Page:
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Tunisia seeking new partners amid growing tensions with France and Europe

1 min

Tunisia's pursuit of new partnerships reflects its desire to navigate a complex geopolitical landscape and safeguard its interests in an ever-evolving world order © Mena Today 

In search of new alliances, Tunisia has been exploring opportunities beyond its traditional partners in Europe, a move driven by a shifting geopolitical landscape and evolving economic interests.

Amid rising tensions with France and the European Union, Tunisia has been forging closer ties with China and Russia.

Chinese Foreign Minister Wang Yi's visit to Tunisia in mid-January marked a significant step in this evolving dynamic. Wang's tour of Africa has become an annual tradition since 1991, and this year, Tunisia was one of his key destinations.

During his two-day visit, Wang met with Tunisian President Kais Saied and held working sessions with his Tunisian counterpart, Nabil Ammar.

To commemorate the sixty-year-long relationship between Tunisia and China, the three leaders inaugurated the brand-new Tunis International Academy of Diplomacy, a state-of-the-art complex funded by a Chinese donation

This academy is designed to train future Tunisian and African diplomats and represents the latest in a series of Chinese-funded buildings and infrastructure projects in Tunisia.

These include the Sfax Hospital, cultural and sports centers in Ben Arous and El Menzah 6, and the National Archives building in Tunis.

Additionally, Chinese companies are involved in major projects such as the upcoming Bizerte Bridge, awarded to Sichuan Road and Bridge.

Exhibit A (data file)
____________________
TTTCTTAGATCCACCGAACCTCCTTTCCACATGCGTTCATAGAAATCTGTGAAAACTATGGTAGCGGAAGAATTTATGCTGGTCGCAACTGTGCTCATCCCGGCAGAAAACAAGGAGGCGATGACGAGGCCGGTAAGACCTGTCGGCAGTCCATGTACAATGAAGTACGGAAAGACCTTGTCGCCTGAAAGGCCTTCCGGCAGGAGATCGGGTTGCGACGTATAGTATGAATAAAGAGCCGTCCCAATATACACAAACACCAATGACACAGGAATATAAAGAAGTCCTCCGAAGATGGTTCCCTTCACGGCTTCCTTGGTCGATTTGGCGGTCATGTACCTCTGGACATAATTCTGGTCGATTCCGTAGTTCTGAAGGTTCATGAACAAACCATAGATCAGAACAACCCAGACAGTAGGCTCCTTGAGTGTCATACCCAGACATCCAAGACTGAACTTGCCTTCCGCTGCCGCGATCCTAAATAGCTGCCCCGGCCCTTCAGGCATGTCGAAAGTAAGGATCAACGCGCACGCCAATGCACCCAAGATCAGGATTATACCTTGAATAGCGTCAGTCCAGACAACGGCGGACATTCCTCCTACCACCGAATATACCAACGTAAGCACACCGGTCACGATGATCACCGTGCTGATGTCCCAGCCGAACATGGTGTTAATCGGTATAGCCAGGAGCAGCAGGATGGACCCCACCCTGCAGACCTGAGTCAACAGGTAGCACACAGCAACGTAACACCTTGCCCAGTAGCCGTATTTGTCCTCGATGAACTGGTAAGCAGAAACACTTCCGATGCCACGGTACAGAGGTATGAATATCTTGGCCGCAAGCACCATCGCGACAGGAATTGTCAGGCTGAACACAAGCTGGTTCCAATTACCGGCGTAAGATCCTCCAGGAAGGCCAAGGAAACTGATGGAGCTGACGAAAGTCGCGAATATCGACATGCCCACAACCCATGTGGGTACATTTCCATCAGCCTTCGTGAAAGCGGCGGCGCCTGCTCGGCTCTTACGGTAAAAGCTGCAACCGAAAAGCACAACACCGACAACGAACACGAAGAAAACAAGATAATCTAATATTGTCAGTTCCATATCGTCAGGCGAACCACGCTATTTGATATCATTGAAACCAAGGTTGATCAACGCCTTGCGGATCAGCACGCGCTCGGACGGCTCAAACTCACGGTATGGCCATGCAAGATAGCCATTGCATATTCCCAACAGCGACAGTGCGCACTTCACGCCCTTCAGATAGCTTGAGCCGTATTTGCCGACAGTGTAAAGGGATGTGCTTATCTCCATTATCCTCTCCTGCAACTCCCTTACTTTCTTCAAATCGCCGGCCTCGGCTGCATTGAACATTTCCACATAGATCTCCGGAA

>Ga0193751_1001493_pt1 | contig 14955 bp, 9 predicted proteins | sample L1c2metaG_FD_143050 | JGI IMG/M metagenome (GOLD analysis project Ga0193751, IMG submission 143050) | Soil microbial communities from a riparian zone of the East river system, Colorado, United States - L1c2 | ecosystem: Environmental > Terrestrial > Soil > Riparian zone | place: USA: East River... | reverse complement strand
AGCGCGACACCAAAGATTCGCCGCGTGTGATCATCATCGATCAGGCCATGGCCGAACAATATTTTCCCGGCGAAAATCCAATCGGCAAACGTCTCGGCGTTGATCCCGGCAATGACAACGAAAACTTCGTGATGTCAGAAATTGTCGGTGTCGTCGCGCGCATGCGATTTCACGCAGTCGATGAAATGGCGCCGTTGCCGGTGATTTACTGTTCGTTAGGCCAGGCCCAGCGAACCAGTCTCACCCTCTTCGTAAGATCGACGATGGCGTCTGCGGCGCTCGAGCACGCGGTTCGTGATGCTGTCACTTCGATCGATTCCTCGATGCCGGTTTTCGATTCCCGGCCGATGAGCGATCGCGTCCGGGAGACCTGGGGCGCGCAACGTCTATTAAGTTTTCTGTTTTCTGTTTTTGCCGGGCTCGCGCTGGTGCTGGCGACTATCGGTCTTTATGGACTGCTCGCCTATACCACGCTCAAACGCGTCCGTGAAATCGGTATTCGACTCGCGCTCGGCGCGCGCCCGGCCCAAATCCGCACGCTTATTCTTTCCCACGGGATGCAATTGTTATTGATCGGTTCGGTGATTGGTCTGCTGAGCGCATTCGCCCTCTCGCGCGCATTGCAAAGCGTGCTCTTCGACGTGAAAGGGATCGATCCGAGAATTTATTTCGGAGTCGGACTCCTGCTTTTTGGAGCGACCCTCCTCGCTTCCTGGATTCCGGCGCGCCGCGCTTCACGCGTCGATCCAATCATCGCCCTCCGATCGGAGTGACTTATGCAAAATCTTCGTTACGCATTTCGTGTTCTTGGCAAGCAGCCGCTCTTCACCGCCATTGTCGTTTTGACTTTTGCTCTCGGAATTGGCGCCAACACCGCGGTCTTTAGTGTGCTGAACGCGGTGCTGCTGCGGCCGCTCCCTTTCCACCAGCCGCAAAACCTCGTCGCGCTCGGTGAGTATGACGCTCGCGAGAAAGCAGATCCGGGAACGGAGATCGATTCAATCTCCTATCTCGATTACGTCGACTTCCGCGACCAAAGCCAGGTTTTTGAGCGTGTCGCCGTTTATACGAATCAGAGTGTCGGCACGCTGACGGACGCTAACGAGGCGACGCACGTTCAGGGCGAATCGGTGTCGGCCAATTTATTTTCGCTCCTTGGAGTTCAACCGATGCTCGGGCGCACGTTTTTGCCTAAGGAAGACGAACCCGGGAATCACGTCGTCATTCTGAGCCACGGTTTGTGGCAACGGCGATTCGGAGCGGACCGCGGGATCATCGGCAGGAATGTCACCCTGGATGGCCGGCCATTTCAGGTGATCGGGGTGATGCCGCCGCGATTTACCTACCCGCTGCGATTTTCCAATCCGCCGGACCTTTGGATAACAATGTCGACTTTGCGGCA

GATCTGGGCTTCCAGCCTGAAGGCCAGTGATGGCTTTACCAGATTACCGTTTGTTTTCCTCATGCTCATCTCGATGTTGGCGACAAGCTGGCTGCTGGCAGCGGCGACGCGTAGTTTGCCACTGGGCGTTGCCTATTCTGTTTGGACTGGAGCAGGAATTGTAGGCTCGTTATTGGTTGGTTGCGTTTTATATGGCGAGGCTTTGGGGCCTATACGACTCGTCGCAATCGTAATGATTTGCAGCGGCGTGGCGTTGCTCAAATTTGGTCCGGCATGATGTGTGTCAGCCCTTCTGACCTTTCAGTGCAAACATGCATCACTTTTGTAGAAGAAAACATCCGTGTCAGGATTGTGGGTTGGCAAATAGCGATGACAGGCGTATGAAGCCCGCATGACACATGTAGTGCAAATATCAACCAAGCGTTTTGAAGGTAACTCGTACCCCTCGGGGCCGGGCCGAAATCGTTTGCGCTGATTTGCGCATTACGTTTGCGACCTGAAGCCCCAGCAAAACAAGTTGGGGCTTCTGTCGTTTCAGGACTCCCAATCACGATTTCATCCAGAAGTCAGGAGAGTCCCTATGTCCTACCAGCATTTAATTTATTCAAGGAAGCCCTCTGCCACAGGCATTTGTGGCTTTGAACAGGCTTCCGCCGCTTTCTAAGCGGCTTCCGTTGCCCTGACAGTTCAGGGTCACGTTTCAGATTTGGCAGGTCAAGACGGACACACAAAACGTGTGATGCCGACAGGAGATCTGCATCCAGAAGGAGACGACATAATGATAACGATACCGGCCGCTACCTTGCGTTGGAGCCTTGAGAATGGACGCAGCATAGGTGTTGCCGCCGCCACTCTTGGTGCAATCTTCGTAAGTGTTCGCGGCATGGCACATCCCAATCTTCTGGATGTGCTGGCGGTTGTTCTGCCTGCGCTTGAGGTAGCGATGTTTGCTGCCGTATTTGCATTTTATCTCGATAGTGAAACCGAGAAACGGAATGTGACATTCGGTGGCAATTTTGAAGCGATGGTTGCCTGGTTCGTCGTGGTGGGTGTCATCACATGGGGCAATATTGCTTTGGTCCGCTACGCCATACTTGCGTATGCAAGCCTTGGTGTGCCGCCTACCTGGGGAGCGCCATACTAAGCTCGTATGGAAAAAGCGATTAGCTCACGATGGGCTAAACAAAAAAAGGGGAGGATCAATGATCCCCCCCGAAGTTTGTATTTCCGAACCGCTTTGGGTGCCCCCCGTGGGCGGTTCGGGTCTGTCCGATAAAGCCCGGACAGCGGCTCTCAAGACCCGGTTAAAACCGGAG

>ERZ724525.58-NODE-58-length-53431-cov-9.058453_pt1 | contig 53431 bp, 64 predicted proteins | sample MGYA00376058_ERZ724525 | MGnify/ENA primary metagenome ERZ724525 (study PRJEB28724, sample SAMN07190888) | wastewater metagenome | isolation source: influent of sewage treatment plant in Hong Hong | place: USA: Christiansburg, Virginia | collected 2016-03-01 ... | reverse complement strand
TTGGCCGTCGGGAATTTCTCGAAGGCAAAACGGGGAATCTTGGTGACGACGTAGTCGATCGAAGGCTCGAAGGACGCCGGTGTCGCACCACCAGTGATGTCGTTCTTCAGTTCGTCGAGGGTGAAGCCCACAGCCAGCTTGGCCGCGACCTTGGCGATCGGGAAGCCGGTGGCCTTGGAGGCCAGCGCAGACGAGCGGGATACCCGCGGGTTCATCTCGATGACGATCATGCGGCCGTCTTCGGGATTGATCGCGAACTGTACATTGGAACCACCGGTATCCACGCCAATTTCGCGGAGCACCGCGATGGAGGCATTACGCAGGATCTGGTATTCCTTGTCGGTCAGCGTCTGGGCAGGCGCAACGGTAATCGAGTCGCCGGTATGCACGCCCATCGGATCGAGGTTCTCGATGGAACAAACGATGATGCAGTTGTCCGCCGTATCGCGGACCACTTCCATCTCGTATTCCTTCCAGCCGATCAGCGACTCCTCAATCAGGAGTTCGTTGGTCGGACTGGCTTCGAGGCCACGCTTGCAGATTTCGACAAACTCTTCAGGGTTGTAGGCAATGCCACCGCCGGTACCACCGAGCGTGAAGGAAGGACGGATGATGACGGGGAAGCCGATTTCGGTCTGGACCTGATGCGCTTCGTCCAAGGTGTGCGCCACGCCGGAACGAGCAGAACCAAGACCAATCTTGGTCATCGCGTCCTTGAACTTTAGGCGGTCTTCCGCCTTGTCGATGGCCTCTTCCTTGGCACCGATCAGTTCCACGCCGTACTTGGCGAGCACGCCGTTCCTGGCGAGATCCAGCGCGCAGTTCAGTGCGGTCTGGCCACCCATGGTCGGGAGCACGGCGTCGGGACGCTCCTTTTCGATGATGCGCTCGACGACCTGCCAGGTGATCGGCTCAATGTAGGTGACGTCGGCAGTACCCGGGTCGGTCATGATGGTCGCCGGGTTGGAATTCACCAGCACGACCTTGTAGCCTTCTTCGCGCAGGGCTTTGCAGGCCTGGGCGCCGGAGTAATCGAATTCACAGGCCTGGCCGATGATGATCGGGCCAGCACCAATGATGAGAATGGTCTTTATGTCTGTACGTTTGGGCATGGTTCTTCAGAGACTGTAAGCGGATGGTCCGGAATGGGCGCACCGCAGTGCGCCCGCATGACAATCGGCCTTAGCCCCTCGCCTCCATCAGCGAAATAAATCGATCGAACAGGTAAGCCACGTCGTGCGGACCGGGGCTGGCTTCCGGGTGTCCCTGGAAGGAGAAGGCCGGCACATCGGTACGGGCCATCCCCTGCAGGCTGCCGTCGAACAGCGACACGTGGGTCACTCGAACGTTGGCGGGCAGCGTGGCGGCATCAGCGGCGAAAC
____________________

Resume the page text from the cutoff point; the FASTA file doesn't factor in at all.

Tunisia, traditionally close to Europe and the United States, holds great potential for China's Belt and Road Initiative, which it joined in 2018.

China has expressed interest in the Port of Bizerte and a deep-water port project in Enfidha, south of Tunis, though no decisions have been made by the Tunisian government regarding these projects.

Beyond infrastructure, China's influence strategy has expanded in Tunisia in recent years with the establishment of a Confucius Institute in Tunis in 2018.

While Tunisia-China exchanges are less extensive than those with other Mediterranean countries like Algeria, Morocco, or Egypt, where Beijing has launched extensive investment programs, Tunisia's intention to strengthen ties with China is evident.

China is now Tunisia's fourth-largest trading partner, trailing behind France, Italy, and Germany.

Wang Yi's visit also aimed to "confirm the orientations of the country's foreign policy based on diversifying partners and opening up to new spaces," as stated by the Tunisian Ministry of Foreign Affairs in a pre-visit statement.

In late December, Russian Foreign Minister Sergei Lavrov also visited Tunisia, advocating for enhanced cooperation between the two nations.

Tunisia's pursuit of new partnerships reflects its desire to navigate a complex geopolitical landscape and safeguard its interests in an ever-evolving world order.



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